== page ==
The Conservative government hasn’t heard the last of Kevin Page.
The first Parliamentary Budget Officer is planning to set up a shadow PBO just blocks away from the Peace Tower at the University of Ottawa.
The ambitious goal is to create an office modelled after the Institute for Fiscal Studies in the United Kingdom that would produce analytical reports on government spending in the same style as what Mr. Page delivered during his five years on Parliament Hill.
The former career public servant – who worked inside government on federal budgets at Finance Canada and the Privy Council Office before his 2008 appointment as PBO – says there’s a continuing public need for that kind of analysis and he’s concerned the official PBO is being sidelined.
The University of Ottawa, led by president Allan Rock, a former federal Liberal cabinet minister, is expected to announce Mr. Page next week as the Jean-Luc Pepin Research Chair on Canadian Government.
Mr. Page is hoping to expand that office through fundraising, with the ultimate goal of creating a new institute with a budget of about $2-million a year. He expects to raise revenue through contracts with provincial governments and municipalities and said the institute would also be available for contracts with the federal government or federal opposition parties.
“If we’re going to start tackling big issues [as a country], health-care issues, tax reform issues, you’re going to need some technical expertise to help Parliament and you’re not going to get it from the PBO because it seems the government’s committed to unwinding [the] PBO,” Mr. Page said. “We’ve probably never needed universities more.”
Mr. Page will also teach courses on economics and political studies.
Mr. Rock said in an interview that the timing and shape of any future institute is “a work in progress” that will depend on how much money can be raised.
“We’re so excited about having him join us,” he said. “If he came back and said he’s got funding for an institute that would take on work of that kind, I’m sure he’d find a very supportive environment here at the university.”
Mr. Page, who started at the university last week, said he’d like to hire some of his former colleagues from the PBO to work with him.
“Some of my colleagues that I’ve worked with in the past are interested in coming over and making a go of this,” he said. “This doesn’t exist in Canada right now.”
The Institute for Fiscal Studies in the U.K. is an independent think tank that is often quoted in the British press. It was founded more than 40 years ago and says its goal is “to promote effective economic and social policies by understanding better their impact on individuals, families, businesses and the government’s finances.”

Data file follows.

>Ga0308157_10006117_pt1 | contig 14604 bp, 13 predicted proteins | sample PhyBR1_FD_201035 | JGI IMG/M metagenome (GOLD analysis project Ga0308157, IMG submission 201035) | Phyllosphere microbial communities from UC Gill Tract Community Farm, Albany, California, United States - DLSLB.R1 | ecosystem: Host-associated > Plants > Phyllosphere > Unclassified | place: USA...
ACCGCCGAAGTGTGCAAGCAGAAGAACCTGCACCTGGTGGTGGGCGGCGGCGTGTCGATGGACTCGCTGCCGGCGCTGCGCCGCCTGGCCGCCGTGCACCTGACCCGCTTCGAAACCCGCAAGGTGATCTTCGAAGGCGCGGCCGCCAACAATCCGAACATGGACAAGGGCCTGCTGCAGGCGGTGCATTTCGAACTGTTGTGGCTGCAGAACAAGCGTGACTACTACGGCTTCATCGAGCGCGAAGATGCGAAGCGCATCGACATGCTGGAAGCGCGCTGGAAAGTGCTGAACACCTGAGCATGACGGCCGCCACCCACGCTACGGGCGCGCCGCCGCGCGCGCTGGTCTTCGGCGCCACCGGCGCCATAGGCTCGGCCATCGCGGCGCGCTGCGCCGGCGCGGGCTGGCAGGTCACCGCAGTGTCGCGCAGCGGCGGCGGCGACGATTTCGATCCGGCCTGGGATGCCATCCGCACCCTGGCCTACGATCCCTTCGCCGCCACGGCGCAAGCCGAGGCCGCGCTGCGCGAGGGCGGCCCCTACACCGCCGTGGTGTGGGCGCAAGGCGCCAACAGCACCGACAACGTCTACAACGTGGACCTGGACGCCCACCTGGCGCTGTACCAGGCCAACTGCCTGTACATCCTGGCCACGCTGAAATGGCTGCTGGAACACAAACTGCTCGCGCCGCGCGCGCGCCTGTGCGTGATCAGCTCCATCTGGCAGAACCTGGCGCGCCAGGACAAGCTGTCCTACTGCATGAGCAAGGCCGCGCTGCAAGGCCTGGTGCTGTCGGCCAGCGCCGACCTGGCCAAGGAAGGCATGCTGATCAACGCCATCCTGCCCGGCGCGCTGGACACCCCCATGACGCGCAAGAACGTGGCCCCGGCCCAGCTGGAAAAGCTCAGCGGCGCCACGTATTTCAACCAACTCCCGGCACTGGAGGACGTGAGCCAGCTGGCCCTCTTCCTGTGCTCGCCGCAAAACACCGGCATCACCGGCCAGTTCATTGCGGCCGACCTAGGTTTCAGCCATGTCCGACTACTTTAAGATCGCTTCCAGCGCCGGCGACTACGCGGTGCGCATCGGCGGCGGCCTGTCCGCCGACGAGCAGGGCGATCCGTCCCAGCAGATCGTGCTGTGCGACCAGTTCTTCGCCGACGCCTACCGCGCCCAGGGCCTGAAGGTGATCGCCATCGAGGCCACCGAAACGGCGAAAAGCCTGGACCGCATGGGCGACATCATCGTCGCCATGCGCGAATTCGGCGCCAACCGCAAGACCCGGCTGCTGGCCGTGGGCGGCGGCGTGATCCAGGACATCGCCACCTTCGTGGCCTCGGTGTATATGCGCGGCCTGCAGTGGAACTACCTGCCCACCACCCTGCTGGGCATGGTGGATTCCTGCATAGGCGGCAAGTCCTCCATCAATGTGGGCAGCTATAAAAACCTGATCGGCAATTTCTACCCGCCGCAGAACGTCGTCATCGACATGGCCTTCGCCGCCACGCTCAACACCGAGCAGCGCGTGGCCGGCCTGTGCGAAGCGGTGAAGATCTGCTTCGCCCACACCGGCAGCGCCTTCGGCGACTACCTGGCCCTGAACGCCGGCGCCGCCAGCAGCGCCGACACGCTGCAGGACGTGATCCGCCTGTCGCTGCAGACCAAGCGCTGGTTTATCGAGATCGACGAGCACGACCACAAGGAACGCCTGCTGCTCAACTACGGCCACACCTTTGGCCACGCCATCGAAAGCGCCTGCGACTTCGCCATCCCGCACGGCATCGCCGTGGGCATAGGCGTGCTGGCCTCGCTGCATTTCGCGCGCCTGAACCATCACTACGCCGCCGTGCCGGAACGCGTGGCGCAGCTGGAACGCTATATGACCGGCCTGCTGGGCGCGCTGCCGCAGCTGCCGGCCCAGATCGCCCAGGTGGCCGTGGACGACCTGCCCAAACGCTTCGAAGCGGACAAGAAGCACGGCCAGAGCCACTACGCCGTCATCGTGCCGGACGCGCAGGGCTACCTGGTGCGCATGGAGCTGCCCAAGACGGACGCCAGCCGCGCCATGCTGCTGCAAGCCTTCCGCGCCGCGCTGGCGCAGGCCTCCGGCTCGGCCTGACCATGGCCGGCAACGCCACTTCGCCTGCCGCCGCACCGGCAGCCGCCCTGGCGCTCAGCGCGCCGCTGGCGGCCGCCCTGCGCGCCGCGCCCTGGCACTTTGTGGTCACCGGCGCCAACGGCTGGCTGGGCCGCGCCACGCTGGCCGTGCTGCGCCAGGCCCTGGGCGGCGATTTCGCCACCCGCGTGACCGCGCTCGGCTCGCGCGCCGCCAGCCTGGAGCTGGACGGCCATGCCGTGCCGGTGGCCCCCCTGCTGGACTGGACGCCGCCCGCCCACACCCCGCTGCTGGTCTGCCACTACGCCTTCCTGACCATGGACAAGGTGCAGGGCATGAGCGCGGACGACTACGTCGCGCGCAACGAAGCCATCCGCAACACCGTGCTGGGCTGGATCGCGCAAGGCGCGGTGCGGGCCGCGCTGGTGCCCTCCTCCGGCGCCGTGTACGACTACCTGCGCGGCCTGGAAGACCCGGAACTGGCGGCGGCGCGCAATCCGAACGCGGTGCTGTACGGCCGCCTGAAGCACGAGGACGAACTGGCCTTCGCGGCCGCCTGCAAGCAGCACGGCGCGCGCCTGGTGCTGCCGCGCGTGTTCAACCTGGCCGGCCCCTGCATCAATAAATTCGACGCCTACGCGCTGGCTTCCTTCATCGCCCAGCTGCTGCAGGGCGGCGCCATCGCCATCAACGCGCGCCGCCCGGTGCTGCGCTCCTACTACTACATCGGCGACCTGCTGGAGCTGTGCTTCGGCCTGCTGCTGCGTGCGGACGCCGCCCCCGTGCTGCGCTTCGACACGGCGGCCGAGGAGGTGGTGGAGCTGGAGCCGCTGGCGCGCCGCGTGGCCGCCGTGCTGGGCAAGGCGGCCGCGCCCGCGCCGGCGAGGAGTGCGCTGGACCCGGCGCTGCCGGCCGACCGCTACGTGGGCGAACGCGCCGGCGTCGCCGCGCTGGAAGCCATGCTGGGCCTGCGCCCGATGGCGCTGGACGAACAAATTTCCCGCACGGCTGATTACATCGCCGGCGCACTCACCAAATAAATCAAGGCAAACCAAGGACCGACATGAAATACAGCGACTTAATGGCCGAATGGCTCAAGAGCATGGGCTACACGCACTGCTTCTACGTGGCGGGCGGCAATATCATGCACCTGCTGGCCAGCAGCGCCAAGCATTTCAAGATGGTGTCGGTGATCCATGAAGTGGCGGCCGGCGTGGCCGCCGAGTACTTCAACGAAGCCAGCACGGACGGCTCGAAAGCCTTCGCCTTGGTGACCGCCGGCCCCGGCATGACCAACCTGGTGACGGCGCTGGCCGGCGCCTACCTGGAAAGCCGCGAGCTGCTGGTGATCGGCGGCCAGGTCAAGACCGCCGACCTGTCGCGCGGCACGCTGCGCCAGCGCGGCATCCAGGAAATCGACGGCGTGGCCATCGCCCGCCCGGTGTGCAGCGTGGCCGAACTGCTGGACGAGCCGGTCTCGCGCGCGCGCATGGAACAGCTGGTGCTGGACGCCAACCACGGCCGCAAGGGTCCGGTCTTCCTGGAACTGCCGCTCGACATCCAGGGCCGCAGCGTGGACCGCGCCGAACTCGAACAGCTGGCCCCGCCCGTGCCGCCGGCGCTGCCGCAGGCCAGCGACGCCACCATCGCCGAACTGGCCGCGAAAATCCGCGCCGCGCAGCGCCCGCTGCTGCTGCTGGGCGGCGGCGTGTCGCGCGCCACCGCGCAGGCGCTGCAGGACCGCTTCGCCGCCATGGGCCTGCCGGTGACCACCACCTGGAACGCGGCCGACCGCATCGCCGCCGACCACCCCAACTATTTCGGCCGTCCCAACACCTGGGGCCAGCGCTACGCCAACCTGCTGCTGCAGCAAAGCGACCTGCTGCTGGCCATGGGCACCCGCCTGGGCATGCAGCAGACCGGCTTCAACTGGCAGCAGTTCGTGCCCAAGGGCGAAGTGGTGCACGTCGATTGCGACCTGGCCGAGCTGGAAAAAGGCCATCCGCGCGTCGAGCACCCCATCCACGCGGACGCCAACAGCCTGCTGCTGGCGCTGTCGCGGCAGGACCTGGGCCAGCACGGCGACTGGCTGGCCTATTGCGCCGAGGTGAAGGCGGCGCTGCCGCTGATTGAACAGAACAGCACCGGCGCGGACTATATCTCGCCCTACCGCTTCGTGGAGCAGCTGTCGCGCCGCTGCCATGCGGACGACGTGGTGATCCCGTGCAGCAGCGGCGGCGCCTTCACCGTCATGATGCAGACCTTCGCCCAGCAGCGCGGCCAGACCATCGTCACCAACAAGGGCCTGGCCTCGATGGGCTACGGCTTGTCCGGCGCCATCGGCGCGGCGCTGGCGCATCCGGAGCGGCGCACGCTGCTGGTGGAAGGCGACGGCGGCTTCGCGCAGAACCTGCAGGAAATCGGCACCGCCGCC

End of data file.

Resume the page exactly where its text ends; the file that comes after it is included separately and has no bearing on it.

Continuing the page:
The U.K. Institute operates as a charity and is not connected to a university. Its website says it does accept private and public funding for individual research projects “as long as we are free to publish our findings whether the funder likes them or not.”
The status of the existing PBO has been in limbo since March, when Mr. Page’s five-year term expired. The government has not yet named a replacement for the position. The head of the Library of Parliament, Sonia L’Heureux, has been acting as interim PBO. The Globe previously reported that a search committee sent a list of three candidates to the government in May. It is believed that one of the candidates has since pulled out of the process.
The Conservative government often criticized Mr. Page personally for his approach to the position and questioned his independence. Mr. Page said that criticism is driven by the dynamic between government and opposition.
“I honestly do not feel partisan. There’s this huge misunderstanding,” he said. “If [the Conservatives] were still in opposition, I think we would be incredible friends. They’d be asking me to run. They’d be so proud of the office.”
Relations between the government and the PBO have not improved since Mr. Page’s departure. Ms. L’Heureux recently issued a statement noting that many government departments are refusing to provide her office with requested details related to spending cuts announced in the 2012 federal budget. The dispute could ultimately lead to a second battle in Federal Court to determine the extent of the PBO’s powers.